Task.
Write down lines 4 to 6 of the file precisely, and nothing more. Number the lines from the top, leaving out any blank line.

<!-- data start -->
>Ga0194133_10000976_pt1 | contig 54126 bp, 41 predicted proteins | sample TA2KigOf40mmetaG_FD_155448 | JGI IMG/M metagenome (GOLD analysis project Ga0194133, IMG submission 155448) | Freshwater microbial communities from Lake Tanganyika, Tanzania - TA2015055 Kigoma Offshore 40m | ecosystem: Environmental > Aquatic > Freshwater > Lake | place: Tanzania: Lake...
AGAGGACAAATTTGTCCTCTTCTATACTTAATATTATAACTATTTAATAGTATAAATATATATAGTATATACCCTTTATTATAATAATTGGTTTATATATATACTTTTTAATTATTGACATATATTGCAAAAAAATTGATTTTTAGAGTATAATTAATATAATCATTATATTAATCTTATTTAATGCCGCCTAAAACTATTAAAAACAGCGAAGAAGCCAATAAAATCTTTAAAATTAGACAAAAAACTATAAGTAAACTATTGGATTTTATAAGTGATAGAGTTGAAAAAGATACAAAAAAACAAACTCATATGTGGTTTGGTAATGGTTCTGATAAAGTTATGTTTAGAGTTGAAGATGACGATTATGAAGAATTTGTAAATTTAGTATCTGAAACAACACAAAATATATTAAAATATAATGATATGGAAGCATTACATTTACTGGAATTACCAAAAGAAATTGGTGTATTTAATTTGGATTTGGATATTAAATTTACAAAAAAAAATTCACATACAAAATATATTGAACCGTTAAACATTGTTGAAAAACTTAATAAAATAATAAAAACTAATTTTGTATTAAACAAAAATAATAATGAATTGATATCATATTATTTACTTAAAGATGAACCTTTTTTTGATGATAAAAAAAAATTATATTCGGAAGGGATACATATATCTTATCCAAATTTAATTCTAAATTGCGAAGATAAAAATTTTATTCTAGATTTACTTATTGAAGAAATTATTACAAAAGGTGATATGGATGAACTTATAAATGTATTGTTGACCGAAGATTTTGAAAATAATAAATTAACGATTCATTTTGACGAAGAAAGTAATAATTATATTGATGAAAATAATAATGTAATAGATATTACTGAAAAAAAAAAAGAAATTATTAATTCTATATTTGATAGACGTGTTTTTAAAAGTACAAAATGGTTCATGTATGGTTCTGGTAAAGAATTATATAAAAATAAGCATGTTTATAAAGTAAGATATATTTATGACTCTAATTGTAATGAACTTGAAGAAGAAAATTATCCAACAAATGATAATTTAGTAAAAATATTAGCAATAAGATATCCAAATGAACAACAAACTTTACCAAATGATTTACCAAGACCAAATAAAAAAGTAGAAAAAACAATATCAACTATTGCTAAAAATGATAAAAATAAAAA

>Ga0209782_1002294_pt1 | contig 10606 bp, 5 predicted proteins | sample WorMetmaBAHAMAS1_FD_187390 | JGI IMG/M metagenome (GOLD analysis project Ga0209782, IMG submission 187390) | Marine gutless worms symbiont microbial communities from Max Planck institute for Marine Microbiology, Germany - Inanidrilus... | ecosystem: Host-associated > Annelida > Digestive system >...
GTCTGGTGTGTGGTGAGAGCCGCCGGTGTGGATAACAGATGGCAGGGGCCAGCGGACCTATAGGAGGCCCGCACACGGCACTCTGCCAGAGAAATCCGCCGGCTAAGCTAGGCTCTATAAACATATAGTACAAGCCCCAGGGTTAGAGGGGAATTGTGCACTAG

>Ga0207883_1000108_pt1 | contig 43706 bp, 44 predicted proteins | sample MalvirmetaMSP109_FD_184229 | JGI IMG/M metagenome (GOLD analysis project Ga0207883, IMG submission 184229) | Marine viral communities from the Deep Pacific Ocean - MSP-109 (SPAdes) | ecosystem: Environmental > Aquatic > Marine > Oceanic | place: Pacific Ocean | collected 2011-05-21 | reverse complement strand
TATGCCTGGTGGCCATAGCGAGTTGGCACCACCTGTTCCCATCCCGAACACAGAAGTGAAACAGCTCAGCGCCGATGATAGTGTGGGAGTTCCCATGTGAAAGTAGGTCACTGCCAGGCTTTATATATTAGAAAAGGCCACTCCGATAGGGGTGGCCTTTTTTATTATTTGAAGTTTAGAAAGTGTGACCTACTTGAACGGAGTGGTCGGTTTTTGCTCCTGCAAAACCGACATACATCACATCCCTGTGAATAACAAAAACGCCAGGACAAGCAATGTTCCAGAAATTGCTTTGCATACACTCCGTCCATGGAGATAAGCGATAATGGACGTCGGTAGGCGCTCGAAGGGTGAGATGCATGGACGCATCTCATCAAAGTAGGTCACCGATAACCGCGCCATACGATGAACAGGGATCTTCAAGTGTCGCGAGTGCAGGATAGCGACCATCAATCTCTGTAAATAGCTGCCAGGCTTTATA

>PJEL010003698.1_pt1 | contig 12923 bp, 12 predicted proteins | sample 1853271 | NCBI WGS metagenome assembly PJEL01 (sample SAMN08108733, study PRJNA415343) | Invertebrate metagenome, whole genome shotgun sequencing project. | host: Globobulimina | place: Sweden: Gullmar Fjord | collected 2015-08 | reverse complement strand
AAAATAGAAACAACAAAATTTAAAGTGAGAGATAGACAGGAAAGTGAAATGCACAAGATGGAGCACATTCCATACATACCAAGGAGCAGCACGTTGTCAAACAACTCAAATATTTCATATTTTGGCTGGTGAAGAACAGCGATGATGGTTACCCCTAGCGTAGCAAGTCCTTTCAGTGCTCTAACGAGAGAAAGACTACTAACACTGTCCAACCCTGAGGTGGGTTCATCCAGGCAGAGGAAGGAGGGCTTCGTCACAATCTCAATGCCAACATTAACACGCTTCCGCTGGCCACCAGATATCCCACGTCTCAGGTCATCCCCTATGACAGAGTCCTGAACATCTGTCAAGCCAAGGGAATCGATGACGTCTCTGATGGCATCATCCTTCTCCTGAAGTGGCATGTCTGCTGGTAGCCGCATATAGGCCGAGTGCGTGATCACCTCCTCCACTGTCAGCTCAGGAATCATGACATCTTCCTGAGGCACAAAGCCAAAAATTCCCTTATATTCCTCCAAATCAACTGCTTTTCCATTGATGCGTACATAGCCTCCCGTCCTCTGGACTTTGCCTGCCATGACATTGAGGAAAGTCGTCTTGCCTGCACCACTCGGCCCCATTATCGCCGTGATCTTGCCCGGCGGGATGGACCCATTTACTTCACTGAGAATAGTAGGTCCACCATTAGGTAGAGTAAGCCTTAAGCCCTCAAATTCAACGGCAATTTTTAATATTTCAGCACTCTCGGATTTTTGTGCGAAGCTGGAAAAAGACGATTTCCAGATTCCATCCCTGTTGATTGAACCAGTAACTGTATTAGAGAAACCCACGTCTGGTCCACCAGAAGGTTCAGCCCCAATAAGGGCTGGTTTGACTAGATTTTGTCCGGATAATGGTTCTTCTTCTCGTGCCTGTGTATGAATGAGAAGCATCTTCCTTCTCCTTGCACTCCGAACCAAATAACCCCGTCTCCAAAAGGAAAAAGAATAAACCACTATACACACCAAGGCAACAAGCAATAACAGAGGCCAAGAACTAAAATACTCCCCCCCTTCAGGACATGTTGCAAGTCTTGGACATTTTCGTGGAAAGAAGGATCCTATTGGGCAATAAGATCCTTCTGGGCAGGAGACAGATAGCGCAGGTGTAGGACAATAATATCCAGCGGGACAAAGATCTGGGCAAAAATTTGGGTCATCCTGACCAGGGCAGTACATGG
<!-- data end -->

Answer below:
GTCTGGTGTGTGGTGAGAGCCGCCGGTGTGGATAACAGATGGCAGGGGCCAGCGGACCTATAGGAGGCCCGCACACGGCACTCTGCCAGAGAAATCCGCCGGCTAAGCTAGGCTCTATAAACATATAGTACAAGCCCCAGGGTTAGAGGGGAATTGTGCACTAG

>Ga0207883_1000108_pt1 | contig 43706 bp, 44 predicted proteins | sample MalvirmetaMSP109_FD_184229 | JGI IMG/M metagenome (GOLD analysis project Ga0207883, IMG submission 184229) | Marine viral communities from the Deep Pacific Ocean - MSP-109 (SPAdes) | ecosystem: Environmental > Aquatic > Marine > Oceanic | place: Pacific Ocean | collected 2011-05-21 | reverse complement strand
TATGCCTGGTGGCCATAGCGAGTTGGCACCACCTGTTCCCATCCCGAACACAGAAGTGAAACAGCTCAGCGCCGATGATAGTGTGGGAGTTCCCATGTGAAAGTAGGTCACTGCCAGGCTTTATATATTAGAAAAGGCCACTCCGATAGGGGTGGCCTTTTTTATTATTTGAAGTTTAGAAAGTGTGACCTACTTGAACGGAGTGGTCGGTTTTTGCTCCTGCAAAACCGACATACATCACATCCCTGTGAATAACAAAAACGCCAGGACAAGCAATGTTCCAGAAATTGCTTTGCATACACTCCGTCCATGGAGATAAGCGATAATGGACGTCGGTAGGCGCTCGAAGGGTGAGATGCATGGACGCATCTCATCAAAGTAGGTCACCGATAACCGCGCCATACGATGAACAGGGATCTTCAAGTGTCGCGAGTGCAGGATAGCGACCATCAATCTCTGTAAATAGCTGCCAGGCTTTATA